Deepen and expand content-area instruction. For Tom, that is an oft-repeated phrase. When teachers stop thinking about computer science as a circumscribed discipline and begin thinking in terms of computational methods that can be adapted for the work they already do, pedagogical paradigms shift.

“How many of you have read (or were supposed to have read) Shakespeare’s Romeo and Juliet?” All hands shot up. “Excellent,” Tom went on, “so you all have a general recollection of the story. Well, let me share with you an assessment question similar to the ones you might have encountered in a middle or high school English class.” On the screen flashed a prompt: How does Shakespeare portray the relationship between love and death in Romeo and Juliet? That question seemed straightforward enough. Reading the room, Tom said, “By the looks on your faces, you don’t seem impressed with the prompt, right? It might not strike you as very computational or very scientific. So, let’s add something else.” He clicked on the next slide, which included the original uninspiring question, but now with an addition: Be sure to use both quantitative data (i.e. from the graph and table) and qualitative data (i.e. textual evidence) in your response.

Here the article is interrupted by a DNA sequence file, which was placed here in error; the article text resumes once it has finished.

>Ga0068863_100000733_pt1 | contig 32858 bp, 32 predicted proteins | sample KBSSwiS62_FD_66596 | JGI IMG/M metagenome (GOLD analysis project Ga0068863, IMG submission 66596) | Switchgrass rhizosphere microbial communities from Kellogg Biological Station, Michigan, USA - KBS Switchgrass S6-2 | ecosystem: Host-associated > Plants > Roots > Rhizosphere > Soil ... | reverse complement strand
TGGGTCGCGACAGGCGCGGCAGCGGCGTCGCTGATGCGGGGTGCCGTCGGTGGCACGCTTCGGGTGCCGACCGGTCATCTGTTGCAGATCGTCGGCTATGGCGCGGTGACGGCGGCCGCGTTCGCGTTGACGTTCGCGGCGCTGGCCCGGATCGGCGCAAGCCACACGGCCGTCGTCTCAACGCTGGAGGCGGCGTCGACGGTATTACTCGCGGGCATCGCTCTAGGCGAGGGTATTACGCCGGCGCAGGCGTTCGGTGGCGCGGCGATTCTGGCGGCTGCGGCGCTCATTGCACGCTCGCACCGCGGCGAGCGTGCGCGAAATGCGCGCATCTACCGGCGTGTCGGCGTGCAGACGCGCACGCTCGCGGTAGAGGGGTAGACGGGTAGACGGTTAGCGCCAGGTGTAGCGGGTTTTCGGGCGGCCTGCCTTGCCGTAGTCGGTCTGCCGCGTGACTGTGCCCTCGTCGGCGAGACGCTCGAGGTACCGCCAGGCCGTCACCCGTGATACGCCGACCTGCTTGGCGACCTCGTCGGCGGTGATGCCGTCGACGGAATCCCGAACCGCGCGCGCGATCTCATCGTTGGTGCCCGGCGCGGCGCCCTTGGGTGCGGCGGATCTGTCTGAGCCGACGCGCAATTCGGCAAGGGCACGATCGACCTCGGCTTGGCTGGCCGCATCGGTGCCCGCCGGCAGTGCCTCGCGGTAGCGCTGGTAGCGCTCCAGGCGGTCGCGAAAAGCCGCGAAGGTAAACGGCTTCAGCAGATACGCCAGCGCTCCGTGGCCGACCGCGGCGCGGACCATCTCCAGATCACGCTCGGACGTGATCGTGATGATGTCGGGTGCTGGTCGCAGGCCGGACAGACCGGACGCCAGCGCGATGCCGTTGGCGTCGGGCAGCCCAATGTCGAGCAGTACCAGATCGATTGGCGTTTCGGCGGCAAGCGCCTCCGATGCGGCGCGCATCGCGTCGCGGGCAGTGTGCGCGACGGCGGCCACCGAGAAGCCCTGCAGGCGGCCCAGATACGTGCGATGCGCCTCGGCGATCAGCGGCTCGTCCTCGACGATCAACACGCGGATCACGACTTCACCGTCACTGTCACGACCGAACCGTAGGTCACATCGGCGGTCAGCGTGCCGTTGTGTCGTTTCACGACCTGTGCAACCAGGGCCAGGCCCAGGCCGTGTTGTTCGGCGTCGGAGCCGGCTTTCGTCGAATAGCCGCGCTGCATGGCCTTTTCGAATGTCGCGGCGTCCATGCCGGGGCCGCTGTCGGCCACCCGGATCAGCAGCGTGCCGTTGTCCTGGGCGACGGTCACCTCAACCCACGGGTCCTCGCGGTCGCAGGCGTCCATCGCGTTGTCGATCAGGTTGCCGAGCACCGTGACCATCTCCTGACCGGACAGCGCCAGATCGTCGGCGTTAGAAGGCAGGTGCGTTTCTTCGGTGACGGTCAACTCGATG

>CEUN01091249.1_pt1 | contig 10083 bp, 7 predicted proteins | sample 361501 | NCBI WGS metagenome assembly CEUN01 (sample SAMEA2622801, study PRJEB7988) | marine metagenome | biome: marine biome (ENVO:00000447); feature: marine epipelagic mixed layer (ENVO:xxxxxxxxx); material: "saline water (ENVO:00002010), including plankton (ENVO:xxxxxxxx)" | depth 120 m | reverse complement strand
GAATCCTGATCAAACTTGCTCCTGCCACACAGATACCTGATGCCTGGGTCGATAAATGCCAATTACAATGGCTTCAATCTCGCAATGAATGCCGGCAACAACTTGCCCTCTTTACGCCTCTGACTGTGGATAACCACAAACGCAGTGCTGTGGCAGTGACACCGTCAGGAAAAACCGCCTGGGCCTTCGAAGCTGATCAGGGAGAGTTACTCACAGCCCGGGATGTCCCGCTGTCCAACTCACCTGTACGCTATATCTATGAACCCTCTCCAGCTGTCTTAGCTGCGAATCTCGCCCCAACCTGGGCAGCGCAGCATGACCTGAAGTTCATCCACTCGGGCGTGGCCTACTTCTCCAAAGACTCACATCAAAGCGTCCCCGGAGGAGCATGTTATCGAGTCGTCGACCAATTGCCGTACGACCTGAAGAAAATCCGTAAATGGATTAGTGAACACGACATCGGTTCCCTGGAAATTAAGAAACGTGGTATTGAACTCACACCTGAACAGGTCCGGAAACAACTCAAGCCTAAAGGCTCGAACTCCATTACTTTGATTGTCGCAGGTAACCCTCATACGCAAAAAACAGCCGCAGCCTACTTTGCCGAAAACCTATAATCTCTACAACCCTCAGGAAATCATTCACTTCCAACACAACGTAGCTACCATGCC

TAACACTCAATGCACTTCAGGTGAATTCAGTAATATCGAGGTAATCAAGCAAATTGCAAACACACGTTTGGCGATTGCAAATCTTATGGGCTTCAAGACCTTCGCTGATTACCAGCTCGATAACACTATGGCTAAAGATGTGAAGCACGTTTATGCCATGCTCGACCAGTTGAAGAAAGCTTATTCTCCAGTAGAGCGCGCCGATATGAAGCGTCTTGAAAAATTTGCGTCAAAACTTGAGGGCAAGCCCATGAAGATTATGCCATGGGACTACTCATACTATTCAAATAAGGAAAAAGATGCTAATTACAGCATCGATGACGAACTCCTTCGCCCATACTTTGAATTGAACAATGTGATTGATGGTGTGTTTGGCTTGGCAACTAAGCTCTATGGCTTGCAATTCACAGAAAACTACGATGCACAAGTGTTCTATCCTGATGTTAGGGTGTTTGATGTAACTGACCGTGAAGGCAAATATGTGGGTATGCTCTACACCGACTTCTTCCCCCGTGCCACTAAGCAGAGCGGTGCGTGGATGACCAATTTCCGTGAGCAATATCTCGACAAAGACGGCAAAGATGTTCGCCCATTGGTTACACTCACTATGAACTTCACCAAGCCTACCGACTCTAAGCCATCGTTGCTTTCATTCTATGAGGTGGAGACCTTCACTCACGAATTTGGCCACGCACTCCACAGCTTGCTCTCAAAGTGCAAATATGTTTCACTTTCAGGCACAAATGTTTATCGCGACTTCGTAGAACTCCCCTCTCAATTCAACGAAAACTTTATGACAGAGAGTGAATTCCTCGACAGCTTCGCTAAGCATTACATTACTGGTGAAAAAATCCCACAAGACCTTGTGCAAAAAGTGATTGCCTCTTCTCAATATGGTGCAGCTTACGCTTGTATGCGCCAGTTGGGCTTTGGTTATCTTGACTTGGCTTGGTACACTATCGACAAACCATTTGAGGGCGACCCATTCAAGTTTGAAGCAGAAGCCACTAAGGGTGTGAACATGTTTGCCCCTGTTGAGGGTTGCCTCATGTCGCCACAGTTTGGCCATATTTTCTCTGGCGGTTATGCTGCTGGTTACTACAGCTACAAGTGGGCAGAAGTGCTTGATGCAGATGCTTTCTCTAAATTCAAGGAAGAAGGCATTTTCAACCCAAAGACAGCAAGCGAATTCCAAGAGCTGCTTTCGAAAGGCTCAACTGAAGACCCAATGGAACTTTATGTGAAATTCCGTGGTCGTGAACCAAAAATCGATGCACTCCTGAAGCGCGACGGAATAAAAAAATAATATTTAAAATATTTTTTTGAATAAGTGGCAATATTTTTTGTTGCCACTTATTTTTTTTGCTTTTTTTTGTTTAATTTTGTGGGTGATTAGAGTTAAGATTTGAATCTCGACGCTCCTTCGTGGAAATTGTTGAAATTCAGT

Now Tom saw eyebrows raise.

“Check this out,” Tom went on as he presented a table of data on the screen. “This table shows the frequencies for the keywords love and death in every scene in the play.” (See Table 1.) Each row was labeled with the acts and scenes; each column was labeled for the keywords of interest.

Act / Scene “Love” “Death” Act / Scene “Love” “Death”
Act 1, Scene 1 22 4 Act 3, Scene 1 3 3
Act 1, Scene 2 5 0 Act 3, Scene 2 8 6
Act 1, Scene 3 5 0 Act 3, Scene 3 9 12
Act 1, Scene 4 11 1 Act 3, Scene 4 3 0
Act 1, Scene 5 5 0 Act 3, Scene 5 10 5
Act 2, Scene 1 11 1 Act 4, Scene 1 7 6
Act 2, Scene 2 29 2 Act 4, Scene 2 1 0
Act 2, Scene 3 10 1 Act 4, Scene 3 0 1
Act 2, Scene 4 5 0 Act 4, Scene 4 0 0
Act 2, Scene 5 7 1 Act 4, Scene 5 5 10
Act 2, Scene 6 5 1 Act 5, Scene 1 2 2
Act 5, Scene 2 0 0
Act 5, Scene 3 9 19
Table 1. A table depicting the word frequency of the words “love” and “death” in Shakespeare’s Romeo and Juliet.

“What you now see is precisely how many times in every scene of the play the words love and death appeared. This doesn’t count for other related words like lovely or topically related words like passion. Just the exact words love and death. That all make sense?”

Heads nodded.  

“Next, I am handing out customized graph paper for a little experiment. You will see on the graph paper that the y-axis is labeled from bottom to top with the numbers 0-30. The x-axis is labeled a bit more strangely. Each tick mark represents a scene in the play. Working in small groups, I am asking you to spend the next ten minutes plotting the data from the table for love and death on your graphs. Use different colors or lines to make it clear in your line graphs which plots are for love and which are for death.”

Figure 1. Customized graph paper in which the x-axis represents every act and scene in Romeo and Juliet.

Participants got to work, frequently looking up at the table on the screen as they plotted their data. Tom overheard one participant sigh, saying that scribbling points on a graph is not what reading literature is all about. Tom agreed completely, but said nothing. The real fun hadn’t started yet.